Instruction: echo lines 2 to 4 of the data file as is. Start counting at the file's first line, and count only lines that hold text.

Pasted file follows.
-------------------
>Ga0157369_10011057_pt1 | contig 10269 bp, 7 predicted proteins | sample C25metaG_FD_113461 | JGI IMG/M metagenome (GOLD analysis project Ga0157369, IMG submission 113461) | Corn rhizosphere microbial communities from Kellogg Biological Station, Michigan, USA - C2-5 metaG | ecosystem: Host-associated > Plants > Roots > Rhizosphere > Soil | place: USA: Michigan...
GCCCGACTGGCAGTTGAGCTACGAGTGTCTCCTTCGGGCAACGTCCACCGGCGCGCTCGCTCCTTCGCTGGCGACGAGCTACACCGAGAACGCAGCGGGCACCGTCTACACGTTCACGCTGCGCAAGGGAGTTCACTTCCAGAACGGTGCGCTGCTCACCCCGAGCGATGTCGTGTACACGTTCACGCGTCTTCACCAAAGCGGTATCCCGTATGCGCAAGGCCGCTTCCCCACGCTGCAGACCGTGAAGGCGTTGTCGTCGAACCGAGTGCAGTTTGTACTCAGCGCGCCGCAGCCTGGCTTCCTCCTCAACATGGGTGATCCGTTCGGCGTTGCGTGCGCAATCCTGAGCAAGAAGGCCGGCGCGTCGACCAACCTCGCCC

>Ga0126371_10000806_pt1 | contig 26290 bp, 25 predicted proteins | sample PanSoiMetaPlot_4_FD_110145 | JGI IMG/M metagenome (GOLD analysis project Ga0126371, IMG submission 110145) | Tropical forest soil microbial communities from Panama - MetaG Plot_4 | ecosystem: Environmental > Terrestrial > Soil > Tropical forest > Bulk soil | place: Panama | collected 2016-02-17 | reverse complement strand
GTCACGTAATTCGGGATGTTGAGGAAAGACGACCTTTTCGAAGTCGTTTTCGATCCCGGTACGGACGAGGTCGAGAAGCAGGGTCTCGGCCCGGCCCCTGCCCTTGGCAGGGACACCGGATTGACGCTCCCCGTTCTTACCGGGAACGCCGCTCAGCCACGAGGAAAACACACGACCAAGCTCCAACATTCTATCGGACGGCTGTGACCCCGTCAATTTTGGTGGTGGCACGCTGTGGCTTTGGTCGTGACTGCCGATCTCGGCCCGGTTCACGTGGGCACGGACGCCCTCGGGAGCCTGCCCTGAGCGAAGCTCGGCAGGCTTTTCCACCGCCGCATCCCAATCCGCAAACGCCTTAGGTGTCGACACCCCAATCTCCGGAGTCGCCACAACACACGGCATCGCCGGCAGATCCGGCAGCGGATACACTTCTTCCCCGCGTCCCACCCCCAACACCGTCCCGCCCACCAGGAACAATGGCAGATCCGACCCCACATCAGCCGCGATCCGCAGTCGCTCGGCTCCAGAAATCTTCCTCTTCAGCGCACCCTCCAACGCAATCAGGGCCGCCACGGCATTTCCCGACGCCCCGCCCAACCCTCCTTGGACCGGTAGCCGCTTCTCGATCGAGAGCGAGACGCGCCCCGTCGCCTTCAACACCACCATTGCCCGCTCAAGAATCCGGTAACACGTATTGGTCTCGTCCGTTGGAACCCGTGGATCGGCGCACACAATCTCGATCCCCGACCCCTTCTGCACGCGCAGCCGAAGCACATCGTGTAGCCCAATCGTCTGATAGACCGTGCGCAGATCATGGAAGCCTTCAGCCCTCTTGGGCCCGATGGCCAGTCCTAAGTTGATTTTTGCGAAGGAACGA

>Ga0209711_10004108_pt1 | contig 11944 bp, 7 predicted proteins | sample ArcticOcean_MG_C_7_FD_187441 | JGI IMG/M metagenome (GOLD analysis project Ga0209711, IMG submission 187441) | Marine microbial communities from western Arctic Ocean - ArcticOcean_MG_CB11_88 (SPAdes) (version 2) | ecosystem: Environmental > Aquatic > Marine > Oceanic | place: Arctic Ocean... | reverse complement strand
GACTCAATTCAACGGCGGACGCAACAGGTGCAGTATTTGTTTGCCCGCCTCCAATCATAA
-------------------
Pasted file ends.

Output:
GCCCGACTGGCAGTTGAGCTACGAGTGTCTCCTTCGGGCAACGTCCACCGGCGCGCTCGCTCCTTCGCTGGCGACGAGCTACACCGAGAACGCAGCGGGCACCGTCTACACGTTCACGCTGCGCAAGGGAGTTCACTTCCAGAACGGTGCGCTGCTCACCCCGAGCGATGTCGTGTACACGTTCACGCGTCTTCACCAAAGCGGTATCCCGTATGCGCAAGGCCGCTTCCCCACGCTGCAGACCGTGAAGGCGTTGTCGTCGAACCGAGTGCAGTTTGTACTCAGCGCGCCGCAGCCTGGCTTCCTCCTCAACATGGGTGATCCGTTCGGCGTTGCGTGCGCAATCCTGAGCAAGAAGGCCGGCGCGTCGACCAACCTCGCCC

>Ga0126371_10000806_pt1 | contig 26290 bp, 25 predicted proteins | sample PanSoiMetaPlot_4_FD_110145 | JGI IMG/M metagenome (GOLD analysis project Ga0126371, IMG submission 110145) | Tropical forest soil microbial communities from Panama - MetaG Plot_4 | ecosystem: Environmental > Terrestrial > Soil > Tropical forest > Bulk soil | place: Panama | collected 2016-02-17 | reverse complement strand
GTCACGTAATTCGGGATGTTGAGGAAAGACGACCTTTTCGAAGTCGTTTTCGATCCCGGTACGGACGAGGTCGAGAAGCAGGGTCTCGGCCCGGCCCCTGCCCTTGGCAGGGACACCGGATTGACGCTCCCCGTTCTTACCGGGAACGCCGCTCAGCCACGAGGAAAACACACGACCAAGCTCCAACATTCTATCGGACGGCTGTGACCCCGTCAATTTTGGTGGTGGCACGCTGTGGCTTTGGTCGTGACTGCCGATCTCGGCCCGGTTCACGTGGGCACGGACGCCCTCGGGAGCCTGCCCTGAGCGAAGCTCGGCAGGCTTTTCCACCGCCGCATCCCAATCCGCAAACGCCTTAGGTGTCGACACCCCAATCTCCGGAGTCGCCACAACACACGGCATCGCCGGCAGATCCGGCAGCGGATACACTTCTTCCCCGCGTCCCACCCCCAACACCGTCCCGCCCACCAGGAACAATGGCAGATCCGACCCCACATCAGCCGCGATCCGCAGTCGCTCGGCTCCAGAAATCTTCCTCTTCAGCGCACCCTCCAACGCAATCAGGGCCGCCACGGCATTTCCCGACGCCCCGCCCAACCCTCCTTGGACCGGTAGCCGCTTCTCGATCGAGAGCGAGACGCGCCCCGTCGCCTTCAACACCACCATTGCCCGCTCAAGAATCCGGTAACACGTATTGGTCTCGTCCGTTGGAACCCGTGGATCGGCGCACACAATCTCGATCCCCGACCCCTTCTGCACGCGCAGCCGAAGCACATCGTGTAGCCCAATCGTCTGATAGACCGTGCGCAGATCATGGAAGCCTTCAGCCCTCTTGGGCCCGATGGCCAGTCCTAAGTTGATTTTTGCGAAGGAACGA